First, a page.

Friday, August 19, 2011


Dear Prayer Partners,

“Time is free, but it is priceless. You can’t own it, but you can use it. You can’t keep it, but you can spend it. Once you’ve lost it, you can never get it back.” Quotes like this fill the Western mindset, but are rather foreign to the way of thinking here in Tanzania. Here there is always time to stop and greet a perfect stranger and ask about his day, his health, his family, his work, his church, etc. In fact, failure to do so is often considered rude and insensitive. The transition from a time sensitive culture to a relationship sensitive culture has not been the easiest for me. From time to time, I am greeted with the phrase, “Pole na shughuli nyingi,” which literally means “Sorry for your much business”. While I feel like my day is just normal, my neighbors see me coming and going and feel sorry for my busy lifestyle. As I look around me, I realize that it is not unusual for a man or woman to spend several hours of a day sitting on a bench by the road and talking to any and all who happen by. Please pray for wisdom as how to embrace this cultural mindset without abandoning the Biblical injunction of “redeeming the time” and “numbering our days”.

On the subject of time, it is hard to believe that we have been in Tanzania for over 8 months already. It is exciting to think about all that God has done in this short time. Language is increasing day by day, and now we can often hold significant and somewhat lengthy conversations in Swahili. Recently, I have begun reading through the book of Genesis in Swahili and writing down every word I don’t know. Through the first four chapters, I was surprised to discover that I am averaging only one word per verse that needs to be looked-up in the dictionary. The church in Ndatu is progressing steadily. We are making plans to have our first service in the church building in just two weeks. Over the last several weeks, we have leveled the ground around the church, built benches, fixed doors, hung tarps to cover the holes in the walls where the termites ate, and spruced up the outhouse. It is exciting to see the church grow, not only in number, but especially in unity and spiritual maturity.

It has only been a few months since Verdiana and Edgar made professions of faith earlier this year. Edgar went away from the Lord after just a short time, but Verdiana has continued to remain faithful. Although her family is pressuring her to marry Edgar because of a large proposed dowry (despite his dishonesty and theft), she has thus far refused their pressure because she believes it is not God’s will. Recently, she has been bringing visitors from work to church with her. Please pray for Verdiana to continue to grow in Christ and remain faithful to the Lord in the face of strong family pressures. Please also pray for her job situation. She is from a tribe distant to this area, and they have threatened to replace her with someone of a more local tribe.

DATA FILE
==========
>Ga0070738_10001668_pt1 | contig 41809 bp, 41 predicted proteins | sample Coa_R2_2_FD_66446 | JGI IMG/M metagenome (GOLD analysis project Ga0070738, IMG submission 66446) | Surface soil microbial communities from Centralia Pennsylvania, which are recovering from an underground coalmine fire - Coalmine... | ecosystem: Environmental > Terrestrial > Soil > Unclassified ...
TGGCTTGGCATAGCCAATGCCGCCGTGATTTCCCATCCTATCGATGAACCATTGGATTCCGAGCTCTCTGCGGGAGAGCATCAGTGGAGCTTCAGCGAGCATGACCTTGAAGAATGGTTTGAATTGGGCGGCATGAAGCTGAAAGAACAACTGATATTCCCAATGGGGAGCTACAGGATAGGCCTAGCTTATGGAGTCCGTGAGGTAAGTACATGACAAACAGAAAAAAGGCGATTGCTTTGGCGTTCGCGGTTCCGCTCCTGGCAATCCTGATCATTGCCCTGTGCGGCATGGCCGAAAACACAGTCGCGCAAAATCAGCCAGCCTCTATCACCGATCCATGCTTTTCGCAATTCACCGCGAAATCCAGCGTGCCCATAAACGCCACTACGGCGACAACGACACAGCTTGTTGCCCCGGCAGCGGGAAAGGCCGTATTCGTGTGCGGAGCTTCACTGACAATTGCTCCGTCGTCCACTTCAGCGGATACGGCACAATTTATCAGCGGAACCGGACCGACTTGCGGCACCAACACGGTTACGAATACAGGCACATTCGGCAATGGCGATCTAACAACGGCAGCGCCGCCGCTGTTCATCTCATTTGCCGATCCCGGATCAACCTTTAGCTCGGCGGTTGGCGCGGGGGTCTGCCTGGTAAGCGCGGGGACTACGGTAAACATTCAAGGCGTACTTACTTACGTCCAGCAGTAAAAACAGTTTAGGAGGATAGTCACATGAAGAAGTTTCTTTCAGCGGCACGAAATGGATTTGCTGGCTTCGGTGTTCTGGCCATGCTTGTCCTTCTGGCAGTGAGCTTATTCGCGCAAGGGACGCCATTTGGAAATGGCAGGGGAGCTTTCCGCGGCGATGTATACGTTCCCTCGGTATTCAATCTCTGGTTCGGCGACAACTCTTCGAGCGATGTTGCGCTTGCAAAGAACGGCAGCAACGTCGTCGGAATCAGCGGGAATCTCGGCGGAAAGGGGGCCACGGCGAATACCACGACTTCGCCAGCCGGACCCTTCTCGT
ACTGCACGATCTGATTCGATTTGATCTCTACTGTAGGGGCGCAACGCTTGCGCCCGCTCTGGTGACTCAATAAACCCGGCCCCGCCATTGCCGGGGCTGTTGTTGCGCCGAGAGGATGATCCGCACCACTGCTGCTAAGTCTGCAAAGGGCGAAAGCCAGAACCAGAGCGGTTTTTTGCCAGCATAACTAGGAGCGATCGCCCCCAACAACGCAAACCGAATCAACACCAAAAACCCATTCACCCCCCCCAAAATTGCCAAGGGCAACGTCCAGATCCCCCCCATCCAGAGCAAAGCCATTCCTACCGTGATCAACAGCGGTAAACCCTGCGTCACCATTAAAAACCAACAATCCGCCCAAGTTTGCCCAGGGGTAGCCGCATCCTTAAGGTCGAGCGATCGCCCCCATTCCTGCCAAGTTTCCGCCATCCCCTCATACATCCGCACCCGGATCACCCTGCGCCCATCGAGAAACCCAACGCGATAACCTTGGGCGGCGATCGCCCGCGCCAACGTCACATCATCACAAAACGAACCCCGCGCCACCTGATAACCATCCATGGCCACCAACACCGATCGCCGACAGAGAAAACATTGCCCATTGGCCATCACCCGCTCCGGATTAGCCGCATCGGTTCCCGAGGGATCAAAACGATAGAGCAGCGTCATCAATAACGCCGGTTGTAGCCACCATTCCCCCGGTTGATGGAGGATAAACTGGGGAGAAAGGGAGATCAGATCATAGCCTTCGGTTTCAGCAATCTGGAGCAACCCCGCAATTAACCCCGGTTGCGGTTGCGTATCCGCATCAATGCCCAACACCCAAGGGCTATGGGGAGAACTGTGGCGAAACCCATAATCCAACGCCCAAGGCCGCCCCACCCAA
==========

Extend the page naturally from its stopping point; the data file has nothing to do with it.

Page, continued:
As I began to write this letter, I had just returned from the airport where Anna and I dropped-off Nick Mauer (a gifted and godly seminary student from our home church in Maryland). We had the privilege of having Nick come preach for a youth conference in the village of Bonga, where around 300 young people from the surrounding GFF churches attended. The Lord greatly used him to challenge the young people toward a life that is consumed with knowing and loving Christ, and therefore not consumed with the passing pleasures of sin. As I sat and listened to him preach, I was rebuked by my own failure to be consumed with Christ. I have been consumed with trying to learn Swahili; with trying to figure out a solution to our continuing electrical problems (we average about 6 hours of power a day); with trying to figure out a solution to our inconsistent water supply, with wrangling over our residence permit; with helping start a church; etc., but I have not being consumed with Christ. I would appreciate your prayers for me in this area.

One of Satan’s very effective lies that he plants for believers on the mission field is that, “Your cultures are so different that you will never be able to minister to people in a way that is understood in a foreign culture.” After months of observing differences in culture, sometimes stark, you begin to believe that lie. With that background, perhaps one of the most encouraging events in recent months took place a couple weeks ago. We had asked a Lutheran seminary student named Mathayo Sanga to stay with us in our home for a week and help us with our language studies. During that week he slept in our home, ate with our family, played with our kids, participated in our family devotions, and taught us during the days. It really was a blessing as well as a help linguistically. After Mathayo returned to his family, he called and said that he had learned so much during his time with us, and that now he was reading the Bible to his children on a daily basis and was hoping to implement several changes in his family based upon what he observed in our home. The Lord knew the right encouragement to give at the right time.

Serving the Alpha and Omega,

Aaron & Nicole Shipe & family